The Arizona Tribune

Hacienda Healthcare Declares to Shut down the Facility where the Patient was Raped and Gave Birth

Hacienda HealthCare has announced that it would close its 60-bed intermediate healthcare facility, which became infamous after a patient was raped and gave birth under the healthcare’s care.

The company said that its board of directors, “after a great deal of consideration, has come to understand that it is simply not sustainable to continue to operate” the facility, which is situated at 1402 E. South Mountain Drive.

Governor Ducey has strongly resented the decision and called the declaration “concerning” as state agencies have been actively working to increase oversight at the facility to ensure patient safety.

Ducey spokesman Patrick Ptak said, “For some patients at the facility, this is the only home they know or remember, forcing this medically fragile community to should be a last resort. Everyone’s priority should be protecting their health and safety.”

Officials with the Arizona Department of Economic Security were also upset about the decision to shut the facility down and stated it as “very disturbing news” and tried to appeal the healthcare facility to work with the State.

Spokeswoman Tasya Peterson in an e-mailed statement said, “We want to find a path forward that is in the best interests of the patients — and this approach is not it.”

She added, “State agencies are exhausting all efforts to bring this to a conclusion that is beneficial to the patients, some of whom have been at this facility nearly their entire lives, they are the ones who should come first, without question. This approach simply does not meet that test.”

As per Hacienda HealthCare’s statement, the board voted for the closure last Friday, and the third party manager hired by the group after being nudged by the State left the very day.

Indiana-based Benchmark Human Services was on site at Hacienda last week, but company officials said that at the end of last week they, “reluctantly stopped this very important effort.”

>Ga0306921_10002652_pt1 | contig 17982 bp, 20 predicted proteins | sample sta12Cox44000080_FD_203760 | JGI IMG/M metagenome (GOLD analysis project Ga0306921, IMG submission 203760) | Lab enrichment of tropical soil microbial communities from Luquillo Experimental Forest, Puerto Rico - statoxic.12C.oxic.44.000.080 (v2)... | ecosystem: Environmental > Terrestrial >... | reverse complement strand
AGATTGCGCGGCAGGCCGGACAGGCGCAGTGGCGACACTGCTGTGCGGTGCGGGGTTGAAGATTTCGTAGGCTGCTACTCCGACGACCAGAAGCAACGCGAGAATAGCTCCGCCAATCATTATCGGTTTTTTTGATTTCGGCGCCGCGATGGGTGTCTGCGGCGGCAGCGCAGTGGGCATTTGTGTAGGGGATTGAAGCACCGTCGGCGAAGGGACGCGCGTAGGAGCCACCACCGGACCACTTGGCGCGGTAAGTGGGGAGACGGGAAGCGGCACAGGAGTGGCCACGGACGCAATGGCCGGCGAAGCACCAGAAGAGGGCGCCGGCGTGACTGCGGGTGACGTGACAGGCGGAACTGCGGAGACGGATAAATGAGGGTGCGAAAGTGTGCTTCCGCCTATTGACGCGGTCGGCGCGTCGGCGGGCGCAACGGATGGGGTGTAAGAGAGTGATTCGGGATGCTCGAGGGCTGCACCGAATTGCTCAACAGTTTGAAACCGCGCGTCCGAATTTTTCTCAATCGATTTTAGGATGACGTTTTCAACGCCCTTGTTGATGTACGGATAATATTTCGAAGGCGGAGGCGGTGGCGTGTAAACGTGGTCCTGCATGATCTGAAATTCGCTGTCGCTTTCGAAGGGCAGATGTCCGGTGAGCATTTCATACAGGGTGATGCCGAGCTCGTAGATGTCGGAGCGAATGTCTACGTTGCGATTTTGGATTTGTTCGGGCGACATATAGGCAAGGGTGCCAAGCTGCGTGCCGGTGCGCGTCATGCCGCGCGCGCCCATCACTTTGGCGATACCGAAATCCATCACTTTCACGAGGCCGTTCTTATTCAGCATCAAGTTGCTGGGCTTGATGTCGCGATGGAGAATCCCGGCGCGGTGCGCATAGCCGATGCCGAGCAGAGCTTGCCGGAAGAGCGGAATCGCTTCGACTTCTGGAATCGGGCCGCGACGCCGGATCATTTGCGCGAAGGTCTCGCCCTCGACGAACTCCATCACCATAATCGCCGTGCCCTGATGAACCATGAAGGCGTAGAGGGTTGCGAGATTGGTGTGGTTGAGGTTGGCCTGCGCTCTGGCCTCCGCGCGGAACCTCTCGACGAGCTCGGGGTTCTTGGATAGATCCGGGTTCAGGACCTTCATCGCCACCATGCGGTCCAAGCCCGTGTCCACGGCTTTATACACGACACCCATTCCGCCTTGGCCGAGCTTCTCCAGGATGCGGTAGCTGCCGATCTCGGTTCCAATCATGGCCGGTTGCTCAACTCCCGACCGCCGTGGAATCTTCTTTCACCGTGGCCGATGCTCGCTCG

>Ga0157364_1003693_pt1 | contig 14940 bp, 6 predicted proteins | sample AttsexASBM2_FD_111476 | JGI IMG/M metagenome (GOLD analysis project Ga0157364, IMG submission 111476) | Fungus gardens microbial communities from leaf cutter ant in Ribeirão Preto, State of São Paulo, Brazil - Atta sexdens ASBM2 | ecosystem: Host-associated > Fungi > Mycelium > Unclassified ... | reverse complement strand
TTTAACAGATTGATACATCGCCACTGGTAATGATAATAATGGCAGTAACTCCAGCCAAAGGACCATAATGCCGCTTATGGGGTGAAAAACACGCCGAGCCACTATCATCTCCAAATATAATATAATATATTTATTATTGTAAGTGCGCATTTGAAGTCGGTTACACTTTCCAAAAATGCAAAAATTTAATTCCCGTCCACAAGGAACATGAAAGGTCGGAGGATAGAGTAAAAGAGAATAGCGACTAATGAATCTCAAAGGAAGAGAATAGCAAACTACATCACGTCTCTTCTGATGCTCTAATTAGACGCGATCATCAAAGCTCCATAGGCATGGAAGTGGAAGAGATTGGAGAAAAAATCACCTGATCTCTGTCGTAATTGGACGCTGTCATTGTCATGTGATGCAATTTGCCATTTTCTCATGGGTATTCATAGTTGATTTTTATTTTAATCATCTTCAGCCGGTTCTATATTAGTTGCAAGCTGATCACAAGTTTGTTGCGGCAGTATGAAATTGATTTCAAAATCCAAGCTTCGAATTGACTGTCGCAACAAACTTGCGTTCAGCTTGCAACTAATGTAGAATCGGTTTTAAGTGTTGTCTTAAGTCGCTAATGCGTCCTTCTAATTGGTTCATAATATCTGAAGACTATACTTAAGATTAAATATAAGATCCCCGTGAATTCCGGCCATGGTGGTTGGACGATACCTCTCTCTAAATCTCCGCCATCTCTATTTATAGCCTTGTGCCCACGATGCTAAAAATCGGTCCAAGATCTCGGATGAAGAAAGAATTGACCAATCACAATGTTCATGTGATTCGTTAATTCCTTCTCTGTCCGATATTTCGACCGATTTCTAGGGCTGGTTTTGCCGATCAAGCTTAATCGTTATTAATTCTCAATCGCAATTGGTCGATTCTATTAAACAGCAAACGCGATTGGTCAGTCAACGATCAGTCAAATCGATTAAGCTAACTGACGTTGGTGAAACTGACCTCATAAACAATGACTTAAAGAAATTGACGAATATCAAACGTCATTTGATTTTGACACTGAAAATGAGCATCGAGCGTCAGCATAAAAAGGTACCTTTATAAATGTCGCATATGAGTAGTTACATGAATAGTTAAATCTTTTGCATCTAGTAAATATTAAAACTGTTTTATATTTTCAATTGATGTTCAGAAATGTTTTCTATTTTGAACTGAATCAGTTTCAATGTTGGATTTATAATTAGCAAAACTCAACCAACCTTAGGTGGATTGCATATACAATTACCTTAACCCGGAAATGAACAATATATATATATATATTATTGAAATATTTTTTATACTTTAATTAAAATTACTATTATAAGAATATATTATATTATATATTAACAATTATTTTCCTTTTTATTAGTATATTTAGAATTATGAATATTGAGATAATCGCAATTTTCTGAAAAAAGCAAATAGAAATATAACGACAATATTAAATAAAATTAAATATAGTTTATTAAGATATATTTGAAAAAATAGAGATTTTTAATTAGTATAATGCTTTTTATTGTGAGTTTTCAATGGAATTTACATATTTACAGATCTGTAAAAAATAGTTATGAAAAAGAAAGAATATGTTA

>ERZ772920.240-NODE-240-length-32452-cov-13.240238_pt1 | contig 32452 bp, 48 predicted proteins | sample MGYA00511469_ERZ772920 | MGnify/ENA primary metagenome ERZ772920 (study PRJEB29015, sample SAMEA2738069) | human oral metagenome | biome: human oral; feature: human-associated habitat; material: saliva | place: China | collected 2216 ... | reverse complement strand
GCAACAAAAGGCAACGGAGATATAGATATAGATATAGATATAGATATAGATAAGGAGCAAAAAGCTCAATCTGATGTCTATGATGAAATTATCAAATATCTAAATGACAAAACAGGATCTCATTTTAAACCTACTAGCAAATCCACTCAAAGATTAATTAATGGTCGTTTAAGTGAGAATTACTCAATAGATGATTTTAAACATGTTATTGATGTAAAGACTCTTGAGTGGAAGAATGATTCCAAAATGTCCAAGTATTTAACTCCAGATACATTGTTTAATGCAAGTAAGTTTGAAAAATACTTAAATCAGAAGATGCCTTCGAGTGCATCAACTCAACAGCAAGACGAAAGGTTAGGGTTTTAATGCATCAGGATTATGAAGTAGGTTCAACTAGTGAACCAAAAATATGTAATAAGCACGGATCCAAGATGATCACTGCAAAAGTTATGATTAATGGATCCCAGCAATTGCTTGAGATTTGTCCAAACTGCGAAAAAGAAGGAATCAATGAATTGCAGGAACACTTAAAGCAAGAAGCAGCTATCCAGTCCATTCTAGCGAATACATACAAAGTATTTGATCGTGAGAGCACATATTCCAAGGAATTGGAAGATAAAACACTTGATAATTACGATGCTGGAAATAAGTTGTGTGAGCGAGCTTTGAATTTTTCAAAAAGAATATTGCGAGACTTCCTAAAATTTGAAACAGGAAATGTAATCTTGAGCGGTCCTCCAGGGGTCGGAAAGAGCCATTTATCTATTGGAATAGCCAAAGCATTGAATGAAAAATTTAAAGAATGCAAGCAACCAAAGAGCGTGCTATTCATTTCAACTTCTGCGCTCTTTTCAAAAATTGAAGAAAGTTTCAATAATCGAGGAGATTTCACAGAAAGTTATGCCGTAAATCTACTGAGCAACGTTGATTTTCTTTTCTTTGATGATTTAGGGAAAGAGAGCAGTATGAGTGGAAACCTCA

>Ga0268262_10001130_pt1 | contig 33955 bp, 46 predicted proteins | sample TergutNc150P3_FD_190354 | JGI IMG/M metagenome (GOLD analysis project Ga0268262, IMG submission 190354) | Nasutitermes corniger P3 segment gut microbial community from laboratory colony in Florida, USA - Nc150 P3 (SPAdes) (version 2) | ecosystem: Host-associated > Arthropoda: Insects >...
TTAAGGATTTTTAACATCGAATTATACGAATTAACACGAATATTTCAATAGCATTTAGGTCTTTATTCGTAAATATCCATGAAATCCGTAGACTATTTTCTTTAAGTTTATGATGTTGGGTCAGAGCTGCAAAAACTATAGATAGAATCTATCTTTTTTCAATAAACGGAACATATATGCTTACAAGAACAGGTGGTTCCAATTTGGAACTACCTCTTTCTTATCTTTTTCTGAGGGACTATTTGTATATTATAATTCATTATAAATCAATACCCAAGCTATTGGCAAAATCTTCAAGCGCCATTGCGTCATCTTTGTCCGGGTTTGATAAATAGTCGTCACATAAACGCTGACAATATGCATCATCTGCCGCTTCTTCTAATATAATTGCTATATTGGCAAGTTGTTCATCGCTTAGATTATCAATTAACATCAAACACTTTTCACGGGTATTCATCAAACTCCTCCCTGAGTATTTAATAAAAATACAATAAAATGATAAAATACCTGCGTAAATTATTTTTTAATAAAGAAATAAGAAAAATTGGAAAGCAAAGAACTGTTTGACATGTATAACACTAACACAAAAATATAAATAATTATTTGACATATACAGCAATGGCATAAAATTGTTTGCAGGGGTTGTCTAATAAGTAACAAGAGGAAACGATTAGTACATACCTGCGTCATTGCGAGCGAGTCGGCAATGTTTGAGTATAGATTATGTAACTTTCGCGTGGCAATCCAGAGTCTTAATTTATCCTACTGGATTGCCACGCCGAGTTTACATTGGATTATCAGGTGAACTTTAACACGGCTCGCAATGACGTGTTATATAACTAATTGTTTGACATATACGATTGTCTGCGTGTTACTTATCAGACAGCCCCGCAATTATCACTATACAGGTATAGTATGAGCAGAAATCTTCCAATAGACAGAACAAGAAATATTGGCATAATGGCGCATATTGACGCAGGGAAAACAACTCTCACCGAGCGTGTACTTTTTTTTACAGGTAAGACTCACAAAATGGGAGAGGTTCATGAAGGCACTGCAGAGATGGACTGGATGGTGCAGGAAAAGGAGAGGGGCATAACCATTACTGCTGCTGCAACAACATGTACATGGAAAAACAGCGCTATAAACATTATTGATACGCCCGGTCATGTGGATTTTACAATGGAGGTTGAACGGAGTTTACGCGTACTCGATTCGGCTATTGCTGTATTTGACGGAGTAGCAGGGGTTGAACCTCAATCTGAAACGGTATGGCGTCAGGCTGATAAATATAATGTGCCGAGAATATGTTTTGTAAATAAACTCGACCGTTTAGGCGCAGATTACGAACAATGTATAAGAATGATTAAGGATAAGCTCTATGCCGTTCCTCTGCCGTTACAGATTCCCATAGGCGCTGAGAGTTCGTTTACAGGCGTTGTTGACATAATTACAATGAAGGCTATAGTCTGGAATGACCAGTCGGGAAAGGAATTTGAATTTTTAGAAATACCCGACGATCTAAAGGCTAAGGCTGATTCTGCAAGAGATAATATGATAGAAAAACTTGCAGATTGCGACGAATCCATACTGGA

Ducey’s office stated that it was aware of the board’s vote because Hacienda met with state agencies on Monday morning. Ptak said, though the board’s vote was acknowledged, the health group did neither provide a notice to terminate, nor it did provide a transition plan.

He wrote in a message Thursday evening, “In fact, through today discussions continued around developing an ongoing plan to ensure the care of patients at the facility.”

As per Hacienda HealthCare officials, they will start transitioning clients and eventually will cease to operate the facility.

As per a recent federal survey, Hacienda’s intermediate care facility had 39 patients ranging in age from 16 to 68. Most of the patients were described as “non-ambulatory.” However, as per officials, their patient count is now at 37.

Jon Meyers, executive director of The Arc of Arizona, a non-profit advocacy organization that represents Arizonans with intellectual disabilities said, “given what happened recently it’s not surprising and I don’t think it’s going to break too many people’s hearts that a facility that did such a poor job of taking care of vulnerable adults is no longer in business.”

But the problem lies at the lack of other private alternatives in Arizona for the affected families, which seems to be another disservice to the individuals with intellectual disabilities who rely on them for care.

It should be reported here that State operates all other intermediate healthcare facilities for intellectually disabled people, and most of those facilities can’t handle individuals who are treated at Hacienda.

The families of the patients have only one option of a state-run facility in Coolidge, and it may not have adequate staff numbers and adequate space to accommodate the influx of individuals.

The patient who gave birth is a 29-year-old non-verbal, incapacitated member of the San Carlos Apache Tribe described in court records as needing a “maximum level of care.”

A licensed practical nurse working with Hacienda healthcare was arrested on January 23 and charged with one count of sexual assault and one count of vulnerable adult abuse.

He has reportedly surrendered his state-licensed practical nurse license on Jan. 24.

After the news broke in, two doctors along with the CEO had to step out. State Medicaid program also sent a letter to the facility to take corrective actions including

  •  Sexually transmitted disease testing for all residents.
  •  Pregnancy testing for all females of childbearing age.
  •  An option for further testing for Hepatitis B, Hepatitis C, syphilis and HIV.

However, as the case is nearing to its zenith, it is improper for the facility to shut down their services without arranging a substitute for the affected patients. The State should step in and have discussions to retain them.

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